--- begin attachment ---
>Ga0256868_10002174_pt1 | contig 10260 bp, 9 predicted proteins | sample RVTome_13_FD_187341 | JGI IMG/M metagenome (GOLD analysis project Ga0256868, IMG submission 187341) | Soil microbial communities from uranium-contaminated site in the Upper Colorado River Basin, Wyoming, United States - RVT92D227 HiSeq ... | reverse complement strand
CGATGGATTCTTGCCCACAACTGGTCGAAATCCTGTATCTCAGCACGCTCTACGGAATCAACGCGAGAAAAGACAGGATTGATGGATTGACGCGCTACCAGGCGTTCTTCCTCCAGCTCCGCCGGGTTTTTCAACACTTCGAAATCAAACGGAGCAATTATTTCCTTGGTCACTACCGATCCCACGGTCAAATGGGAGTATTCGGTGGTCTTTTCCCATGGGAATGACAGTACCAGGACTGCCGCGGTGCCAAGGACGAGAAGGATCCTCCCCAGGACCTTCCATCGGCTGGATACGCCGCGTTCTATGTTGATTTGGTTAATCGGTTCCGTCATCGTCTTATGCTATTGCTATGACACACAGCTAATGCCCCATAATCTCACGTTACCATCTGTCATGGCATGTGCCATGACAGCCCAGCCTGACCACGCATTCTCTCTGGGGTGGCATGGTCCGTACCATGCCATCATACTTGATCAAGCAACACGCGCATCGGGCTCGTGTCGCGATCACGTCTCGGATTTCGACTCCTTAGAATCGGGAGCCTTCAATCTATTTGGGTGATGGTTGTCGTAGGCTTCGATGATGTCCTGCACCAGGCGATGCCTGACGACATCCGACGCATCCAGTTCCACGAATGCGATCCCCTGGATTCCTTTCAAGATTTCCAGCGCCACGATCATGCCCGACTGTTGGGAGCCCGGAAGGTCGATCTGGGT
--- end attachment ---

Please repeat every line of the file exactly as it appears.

>Ga0256868_10002174_pt1 | contig 10260 bp, 9 predicted proteins | sample RVTome_13_FD_187341 | JGI IMG/M metagenome (GOLD analysis project Ga0256868, IMG submission 187341) | Soil microbial communities from uranium-contaminated site in the Upper Colorado River Basin, Wyoming, United States - RVT92D227 HiSeq ... | reverse complement strand
CGATGGATTCTTGCCCACAACTGGTCGAAATCCTGTATCTCAGCACGCTCTACGGAATCAACGCGAGAAAAGACAGGATTGATGGATTGACGCGCTACCAGGCGTTCTTCCTCCAGCTCCGCCGGGTTTTTCAACACTTCGAAATCAAACGGAGCAATTATTTCCTTGGTCACTACCGATCCCACGGTCAAATGGGAGTATTCGGTGGTCTTTTCCCATGGGAATGACAGTACCAGGACTGCCGCGGTGCCAAGGACGAGAAGGATCCTCCCCAGGACCTTCCATCGGCTGGATACGCCGCGTTCTATGTTGATTTGGTTAATCGGTTCCGTCATCGTCTTATGCTATTGCTATGACACACAGCTAATGCCCCATAATCTCACGTTACCATCTGTCATGGCATGTGCCATGACAGCCCAGCCTGACCACGCATTCTCTCTGGGGTGGCATGGTCCGTACCATGCCATCATACTTGATCAAGCAACACGCGCATCGGGCTCGTGTCGCGATCACGTCTCGGATTTCGACTCCTTAGAATCGGGAGCCTTCAATCTATTTGGGTGATGGTTGTCGTAGGCTTCGATGATGTCCTGCACCAGGCGATGCCTGACGACATCCGACGCATCCAGTTCCACGAATGCGATCCCCTGGATTCCTTTCAAGATTTCCAGCGCCACGATCATGCCCGACTGTTGGGAGCCCGGAAGGTCGATCTGGGT